• (source: Nielsen Book Data)9780691149806 20160607
"Politics of Piety" is a groundbreaking analysis of Islamist cultural politics through the ethnography of a thriving, grassroots women's piety movement in the mosques of Cairo, Egypt. Unlike those organized Islamist activities that seek to seize or transform the state, this is a moral reform movement whose orthodox practices are commonly viewed as inconsequential to Egypt's political landscape. Saba Mahmood's compelling exposition of these practices challenges this assumption by showing how the ethical and the political are indelibly linked within the context of such movements. Not only is this book a sensitive ethnography of a critical but largely ignored dimension of the Islamic revival, it is also an unflinching critique of the secular-liberal assumptions by which some people hold such movements to account. The book addresses three central questions: How do movements of moral reform help us rethink the normative liberal account of politics? How does the adherence of women to the patriarchal norms at the core of such movements parochialize key assumptions within feminist theory about freedom, agency, authority, and the human subject? How does a consideration of debates about embodied religious rituals among Islamists and their secular critics help us understand the conceptual relationship between bodily form and political imaginaries? "Politics of Piety" is an essential reading for anyone interested in issues at the nexus of ethics and politics, embodiment and gender, and liberalism and postcolonialism. In a substantial new preface, Mahmood addresses the controversy sparked by the original publication of her book and the scholarly discussions that have ensued.
(source: Nielsen Book Data)9780691149806 20160607
Education Library (Cubberley)
EDUC-413-01
Book
xvii, 260 p. : ill. ; 24 cm.
  • Acknowledgments ix Notes on Yiddish and Transcription Conventions xiii CHAPTER ONE: Introduction 1 CHAPTER TWO: Fitting In 34 CHAPTER THREE: Defiance 62 CHAPTER FOUR: Making English Jewish 87 CHAPTER FIVE: With It, Not Modern 118 CHAPTER SIX: Ticket to Eden 145 CHAPTER SEVEN: Becoming Hasidic Wives 179 Coda 211 Notes 221 Glossary 235 References 237 Index 251.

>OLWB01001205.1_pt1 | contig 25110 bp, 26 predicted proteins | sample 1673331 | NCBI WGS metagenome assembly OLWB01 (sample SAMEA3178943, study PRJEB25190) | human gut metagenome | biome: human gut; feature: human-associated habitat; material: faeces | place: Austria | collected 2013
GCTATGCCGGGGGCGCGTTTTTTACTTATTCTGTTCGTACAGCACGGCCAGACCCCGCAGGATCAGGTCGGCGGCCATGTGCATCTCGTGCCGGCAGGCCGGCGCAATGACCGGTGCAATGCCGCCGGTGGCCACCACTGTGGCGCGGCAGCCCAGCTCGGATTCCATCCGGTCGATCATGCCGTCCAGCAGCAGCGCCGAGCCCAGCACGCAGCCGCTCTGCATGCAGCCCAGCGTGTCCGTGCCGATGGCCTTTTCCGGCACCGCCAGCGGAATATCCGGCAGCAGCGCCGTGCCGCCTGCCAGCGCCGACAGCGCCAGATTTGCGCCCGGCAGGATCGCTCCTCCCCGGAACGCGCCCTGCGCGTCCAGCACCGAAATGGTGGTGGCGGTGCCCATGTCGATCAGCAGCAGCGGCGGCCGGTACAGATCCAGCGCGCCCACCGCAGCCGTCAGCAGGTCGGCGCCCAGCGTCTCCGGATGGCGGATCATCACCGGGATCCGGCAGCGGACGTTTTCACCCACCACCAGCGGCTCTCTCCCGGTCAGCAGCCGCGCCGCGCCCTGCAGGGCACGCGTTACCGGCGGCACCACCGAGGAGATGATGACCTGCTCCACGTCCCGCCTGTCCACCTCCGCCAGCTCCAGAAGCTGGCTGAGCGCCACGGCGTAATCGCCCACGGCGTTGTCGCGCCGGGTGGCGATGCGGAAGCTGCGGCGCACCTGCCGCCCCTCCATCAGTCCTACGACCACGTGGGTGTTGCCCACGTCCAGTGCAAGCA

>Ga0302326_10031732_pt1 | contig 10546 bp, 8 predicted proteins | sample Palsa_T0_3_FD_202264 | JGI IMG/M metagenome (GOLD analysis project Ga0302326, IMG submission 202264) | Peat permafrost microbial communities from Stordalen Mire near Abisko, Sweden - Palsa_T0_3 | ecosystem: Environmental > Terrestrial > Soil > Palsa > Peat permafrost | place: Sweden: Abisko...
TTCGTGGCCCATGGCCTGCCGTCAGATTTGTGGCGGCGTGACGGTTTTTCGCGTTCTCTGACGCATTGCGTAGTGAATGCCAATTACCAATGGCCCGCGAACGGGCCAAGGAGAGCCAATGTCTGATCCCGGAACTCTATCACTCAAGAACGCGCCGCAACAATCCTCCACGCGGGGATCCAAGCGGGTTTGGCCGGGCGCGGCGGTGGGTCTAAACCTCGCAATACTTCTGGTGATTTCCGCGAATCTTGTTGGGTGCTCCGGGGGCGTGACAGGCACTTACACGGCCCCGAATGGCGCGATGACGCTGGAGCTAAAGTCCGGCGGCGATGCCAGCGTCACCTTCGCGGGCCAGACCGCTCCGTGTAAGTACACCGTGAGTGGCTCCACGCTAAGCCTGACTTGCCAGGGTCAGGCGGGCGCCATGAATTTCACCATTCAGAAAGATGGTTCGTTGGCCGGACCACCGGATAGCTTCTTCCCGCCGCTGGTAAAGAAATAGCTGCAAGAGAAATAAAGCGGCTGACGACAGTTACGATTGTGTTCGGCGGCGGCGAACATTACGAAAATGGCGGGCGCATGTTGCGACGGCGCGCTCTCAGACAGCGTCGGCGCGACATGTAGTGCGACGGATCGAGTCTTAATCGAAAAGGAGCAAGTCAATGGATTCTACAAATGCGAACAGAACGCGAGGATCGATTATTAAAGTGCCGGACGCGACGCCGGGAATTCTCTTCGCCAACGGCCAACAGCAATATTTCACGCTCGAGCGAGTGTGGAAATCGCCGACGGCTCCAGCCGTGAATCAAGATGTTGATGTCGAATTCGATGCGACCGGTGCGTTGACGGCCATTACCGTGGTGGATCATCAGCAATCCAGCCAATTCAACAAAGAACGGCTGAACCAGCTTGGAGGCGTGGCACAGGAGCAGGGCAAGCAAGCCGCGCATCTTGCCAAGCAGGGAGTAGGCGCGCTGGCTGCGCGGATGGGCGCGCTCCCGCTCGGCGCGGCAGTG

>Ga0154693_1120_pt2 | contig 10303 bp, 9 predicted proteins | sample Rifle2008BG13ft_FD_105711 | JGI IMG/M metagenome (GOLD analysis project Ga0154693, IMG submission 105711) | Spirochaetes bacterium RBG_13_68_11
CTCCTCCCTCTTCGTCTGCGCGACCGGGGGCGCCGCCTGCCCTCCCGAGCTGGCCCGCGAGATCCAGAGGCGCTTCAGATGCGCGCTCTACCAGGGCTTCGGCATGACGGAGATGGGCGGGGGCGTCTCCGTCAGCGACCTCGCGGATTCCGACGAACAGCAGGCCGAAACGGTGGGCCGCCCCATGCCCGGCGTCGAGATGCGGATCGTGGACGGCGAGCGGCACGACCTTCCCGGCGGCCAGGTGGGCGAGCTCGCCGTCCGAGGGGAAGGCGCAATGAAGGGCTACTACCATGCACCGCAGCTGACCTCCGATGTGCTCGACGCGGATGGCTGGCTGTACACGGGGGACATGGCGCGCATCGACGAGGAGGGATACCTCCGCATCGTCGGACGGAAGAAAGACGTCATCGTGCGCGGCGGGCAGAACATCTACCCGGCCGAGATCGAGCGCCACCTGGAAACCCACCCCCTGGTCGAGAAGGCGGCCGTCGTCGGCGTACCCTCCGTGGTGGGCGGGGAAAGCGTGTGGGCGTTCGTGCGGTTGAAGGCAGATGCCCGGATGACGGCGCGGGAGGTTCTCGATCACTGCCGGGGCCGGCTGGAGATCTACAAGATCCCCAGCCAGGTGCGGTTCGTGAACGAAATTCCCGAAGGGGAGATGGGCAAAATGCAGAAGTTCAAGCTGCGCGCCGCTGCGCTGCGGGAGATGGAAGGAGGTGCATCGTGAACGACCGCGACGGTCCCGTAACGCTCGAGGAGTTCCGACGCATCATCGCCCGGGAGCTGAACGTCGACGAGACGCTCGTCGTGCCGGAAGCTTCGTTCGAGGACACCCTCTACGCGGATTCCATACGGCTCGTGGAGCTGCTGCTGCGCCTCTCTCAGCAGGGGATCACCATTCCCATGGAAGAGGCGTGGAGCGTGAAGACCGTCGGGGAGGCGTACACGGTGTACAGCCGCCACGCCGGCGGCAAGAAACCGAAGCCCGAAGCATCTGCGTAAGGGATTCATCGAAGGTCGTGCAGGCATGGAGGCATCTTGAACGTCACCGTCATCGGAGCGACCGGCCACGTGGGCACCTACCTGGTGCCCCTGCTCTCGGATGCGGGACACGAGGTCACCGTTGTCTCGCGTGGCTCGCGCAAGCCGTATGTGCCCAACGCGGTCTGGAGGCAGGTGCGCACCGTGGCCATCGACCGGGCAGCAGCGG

• (source: Nielsen Book Data)9780691139173 20160528
"Mitzvah Girls" is the first book about bringing up Hasidic Jewish girls in North America, providing an in-depth look into a closed community. Ayala Fader examines language, gender, and the body from infancy to adulthood, showing how Hasidic girls in Brooklyn become women responsible for rearing the next generation of nonliberal Jewish believers. To uncover how girls learn the practices of Hasidic Judaism, Fader looks beyond the synagogue to everyday talk in the context of homes, classrooms, and city streets. Hasidic women complicate stereotypes of nonliberal religious women by collapsing distinctions between the religious and the secular. In this innovative book, Fader demonstrates that contemporary Hasidic femininity requires women and girls to engage with the secular world around them, protecting Hasidic men and boys who study the Torah. Even as Hasidic religious observance has become more stringent, Hasidic girls have unexpectedly become more fluent in secular modernity. They are fluent Yiddish speakers but switch to English as they grow older; they are increasingly modest but also fashionable; they read fiction and play games like those of mainstream American children but theirs have Orthodox Jewish messages; and they attend private Hasidic schools that freely adapt from North American public and parochial models. Investigating how Hasidic women and girls conceptualize the religious, the secular, and the modern, "Mitzvah Girls" offers exciting new insights into cultural production and change in nonliberal religious communities.
(source: Nielsen Book Data)9780691139173 20160528
Education Library (Cubberley)
EDUC-413-01
Book
1 vol. (292 p.) : ill., couv. ill. en coul. ; 23 cm
Over the past thirty years, visionary anthropologist Michael Taussig has crafted a highly distinctive body of work. Playful, enthralling, and whip-smart, his writing makes ingenious connections between ideas, thinkers, and things. An extended meditation on the mysteries of color and the fascination they provoke, "What Color Is the Sacred?" is the next step on Taussig's remarkable intellectual path. Following his interest in magic and surrealism, his earlier work on mimesis, and his recent discussion of heat, gold, and cocaine in "My Cocaine Museum", this book uses color to explore further dimensions of what Taussig calls 'the bodily unconscious' in an age of global warming. Drawing on classic ethnography as well as the work of Benjamin, Burroughs, and Proust, he takes up the notion that color invites the viewer into images and into the world. Yet, as Taussig makes clear, color has a history - a manifestly colonial history rooted in the West's discomfort with color, especially bright color, and its associations with the so-called primitive. He begins by noting Goethe's belief that Europeans are physically averse to vivid color while the uncivilized revel in it, which prompts Taussig to reconsider colonialism as a tension between chromophobes and chromophiliacs. And he ends with the strange story of coal, which, he argues, displaced colonial color by giving birth to synthetic colors, organic chemistry, and IG Farben, the giant chemical corporation behind the Third Reich. Nietzsche once wrote, 'So far, all that has given colour to existence still lacks a history'. With "What Color Is the Sacred?", Taussig has taken up that challenge with all the radiant intelligence and inspiration we've come to expect from him.